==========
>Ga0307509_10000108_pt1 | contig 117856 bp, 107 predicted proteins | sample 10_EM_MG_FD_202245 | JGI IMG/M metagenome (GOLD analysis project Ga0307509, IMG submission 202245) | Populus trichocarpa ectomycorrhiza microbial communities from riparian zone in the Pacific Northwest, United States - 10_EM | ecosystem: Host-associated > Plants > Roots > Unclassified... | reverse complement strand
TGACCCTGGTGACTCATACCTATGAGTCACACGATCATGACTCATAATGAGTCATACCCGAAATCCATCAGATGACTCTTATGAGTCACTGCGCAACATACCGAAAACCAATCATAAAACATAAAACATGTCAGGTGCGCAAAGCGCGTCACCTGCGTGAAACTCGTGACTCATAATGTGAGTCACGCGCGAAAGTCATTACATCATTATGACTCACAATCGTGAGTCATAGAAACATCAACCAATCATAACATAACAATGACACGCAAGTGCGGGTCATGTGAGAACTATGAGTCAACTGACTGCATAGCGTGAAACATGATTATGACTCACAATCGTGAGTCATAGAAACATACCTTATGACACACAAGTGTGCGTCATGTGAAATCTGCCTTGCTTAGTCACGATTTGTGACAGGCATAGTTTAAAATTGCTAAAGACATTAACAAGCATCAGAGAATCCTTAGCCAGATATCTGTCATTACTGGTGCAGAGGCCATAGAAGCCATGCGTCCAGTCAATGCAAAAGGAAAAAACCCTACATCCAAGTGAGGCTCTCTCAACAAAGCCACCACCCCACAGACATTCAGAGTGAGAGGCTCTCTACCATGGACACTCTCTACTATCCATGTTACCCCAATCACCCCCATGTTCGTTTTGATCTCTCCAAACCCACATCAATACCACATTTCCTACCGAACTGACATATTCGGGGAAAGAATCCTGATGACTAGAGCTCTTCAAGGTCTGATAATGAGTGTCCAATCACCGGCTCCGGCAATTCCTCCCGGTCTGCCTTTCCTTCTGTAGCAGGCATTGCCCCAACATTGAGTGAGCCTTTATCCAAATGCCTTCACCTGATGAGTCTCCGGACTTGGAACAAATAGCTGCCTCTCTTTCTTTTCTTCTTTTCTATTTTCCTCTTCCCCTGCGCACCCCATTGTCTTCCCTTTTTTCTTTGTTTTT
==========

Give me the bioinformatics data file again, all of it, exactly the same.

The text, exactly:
>Ga0307509_10000108_pt1 | contig 117856 bp, 107 predicted proteins | sample 10_EM_MG_FD_202245 | JGI IMG/M metagenome (GOLD analysis project Ga0307509, IMG submission 202245) | Populus trichocarpa ectomycorrhiza microbial communities from riparian zone in the Pacific Northwest, United States - 10_EM | ecosystem: Host-associated > Plants > Roots > Unclassified... | reverse complement strand
TGACCCTGGTGACTCATACCTATGAGTCACACGATCATGACTCATAATGAGTCATACCCGAAATCCATCAGATGACTCTTATGAGTCACTGCGCAACATACCGAAAACCAATCATAAAACATAAAACATGTCAGGTGCGCAAAGCGCGTCACCTGCGTGAAACTCGTGACTCATAATGTGAGTCACGCGCGAAAGTCATTACATCATTATGACTCACAATCGTGAGTCATAGAAACATCAACCAATCATAACATAACAATGACACGCAAGTGCGGGTCATGTGAGAACTATGAGTCAACTGACTGCATAGCGTGAAACATGATTATGACTCACAATCGTGAGTCATAGAAACATACCTTATGACACACAAGTGTGCGTCATGTGAAATCTGCCTTGCTTAGTCACGATTTGTGACAGGCATAGTTTAAAATTGCTAAAGACATTAACAAGCATCAGAGAATCCTTAGCCAGATATCTGTCATTACTGGTGCAGAGGCCATAGAAGCCATGCGTCCAGTCAATGCAAAAGGAAAAAACCCTACATCCAAGTGAGGCTCTCTCAACAAAGCCACCACCCCACAGACATTCAGAGTGAGAGGCTCTCTACCATGGACACTCTCTACTATCCATGTTACCCCAATCACCCCCATGTTCGTTTTGATCTCTCCAAACCCACATCAATACCACATTTCCTACCGAACTGACATATTCGGGGAAAGAATCCTGATGACTAGAGCTCTTCAAGGTCTGATAATGAGTGTCCAATCACCGGCTCCGGCAATTCCTCCCGGTCTGCCTTTCCTTCTGTAGCAGGCATTGCCCCAACATTGAGTGAGCCTTTATCCAAATGCCTTCACCTGATGAGTCTCCGGACTTGGAACAAATAGCTGCCTCTCTTTCTTTTCTTCTTTTCTATTTTCCTCTTCCCCTGCGCACCCCATTGTCTTCCCTTTTTTCTTTGTTTTT